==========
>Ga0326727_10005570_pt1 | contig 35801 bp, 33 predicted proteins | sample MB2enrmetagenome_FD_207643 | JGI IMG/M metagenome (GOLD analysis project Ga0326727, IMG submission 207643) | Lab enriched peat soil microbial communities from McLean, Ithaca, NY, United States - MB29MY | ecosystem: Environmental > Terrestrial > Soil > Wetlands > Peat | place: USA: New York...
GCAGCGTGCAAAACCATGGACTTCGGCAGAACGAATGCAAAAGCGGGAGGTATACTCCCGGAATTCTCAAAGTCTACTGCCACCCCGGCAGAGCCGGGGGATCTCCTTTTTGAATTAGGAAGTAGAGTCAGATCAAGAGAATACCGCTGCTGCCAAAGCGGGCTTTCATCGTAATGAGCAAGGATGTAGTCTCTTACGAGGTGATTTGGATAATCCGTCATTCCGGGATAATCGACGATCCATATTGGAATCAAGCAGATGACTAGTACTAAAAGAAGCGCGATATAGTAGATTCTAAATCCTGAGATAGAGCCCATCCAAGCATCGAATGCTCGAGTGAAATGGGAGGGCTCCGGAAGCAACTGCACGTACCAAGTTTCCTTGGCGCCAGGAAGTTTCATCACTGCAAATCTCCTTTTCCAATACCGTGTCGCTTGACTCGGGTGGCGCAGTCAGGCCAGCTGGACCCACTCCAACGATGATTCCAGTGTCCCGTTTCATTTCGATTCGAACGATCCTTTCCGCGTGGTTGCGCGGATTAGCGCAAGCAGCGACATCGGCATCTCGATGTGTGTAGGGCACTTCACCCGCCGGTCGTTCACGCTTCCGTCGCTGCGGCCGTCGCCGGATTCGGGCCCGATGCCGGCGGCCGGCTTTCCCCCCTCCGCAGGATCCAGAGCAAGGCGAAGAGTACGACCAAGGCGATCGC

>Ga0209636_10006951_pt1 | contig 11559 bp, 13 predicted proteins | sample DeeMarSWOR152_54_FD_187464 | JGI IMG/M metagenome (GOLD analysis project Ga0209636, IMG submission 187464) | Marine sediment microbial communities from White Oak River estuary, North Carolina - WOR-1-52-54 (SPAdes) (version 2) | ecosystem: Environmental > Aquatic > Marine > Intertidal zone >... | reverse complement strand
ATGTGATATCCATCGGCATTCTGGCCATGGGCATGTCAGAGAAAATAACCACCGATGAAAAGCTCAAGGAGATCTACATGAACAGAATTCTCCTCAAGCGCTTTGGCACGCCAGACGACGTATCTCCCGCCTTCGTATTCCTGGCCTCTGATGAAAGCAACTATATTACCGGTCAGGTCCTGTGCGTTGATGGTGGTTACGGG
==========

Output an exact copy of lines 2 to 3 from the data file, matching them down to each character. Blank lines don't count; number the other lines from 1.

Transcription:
GCAGCGTGCAAAACCATGGACTTCGGCAGAACGAATGCAAAAGCGGGAGGTATACTCCCGGAATTCTCAAAGTCTACTGCCACCCCGGCAGAGCCGGGGGATCTCCTTTTTGAATTAGGAAGTAGAGTCAGATCAAGAGAATACCGCTGCTGCCAAAGCGGGCTTTCATCGTAATGAGCAAGGATGTAGTCTCTTACGAGGTGATTTGGATAATCCGTCATTCCGGGATAATCGACGATCCATATTGGAATCAAGCAGATGACTAGTACTAAAAGAAGCGCGATATAGTAGATTCTAAATCCTGAGATAGAGCCCATCCAAGCATCGAATGCTCGAGTGAAATGGGAGGGCTCCGGAAGCAACTGCACGTACCAAGTTTCCTTGGCGCCAGGAAGTTTCATCACTGCAAATCTCCTTTTCCAATACCGTGTCGCTTGACTCGGGTGGCGCAGTCAGGCCAGCTGGACCCACTCCAACGATGATTCCAGTGTCCCGTTTCATTTCGATTCGAACGATCCTTTCCGCGTGGTTGCGCGGATTAGCGCAAGCAGCGACATCGGCATCTCGATGTGTGTAGGGCACTTCACCCGCCGGTCGTTCACGCTTCCGTCGCTGCGGCCGTCGCCGGATTCGGGCCCGATGCCGGCGGCCGGCTTTCCCCCCTCCGCAGGATCCAGAGCAAGGCGAAGAGTACGACCAAGGCGATCGC

>Ga0209636_10006951_pt1 | contig 11559 bp, 13 predicted proteins | sample DeeMarSWOR152_54_FD_187464 | JGI IMG/M metagenome (GOLD analysis project Ga0209636, IMG submission 187464) | Marine sediment microbial communities from White Oak River estuary, North Carolina - WOR-1-52-54 (SPAdes) (version 2) | ecosystem: Environmental > Aquatic > Marine > Intertidal zone >... | reverse complement strand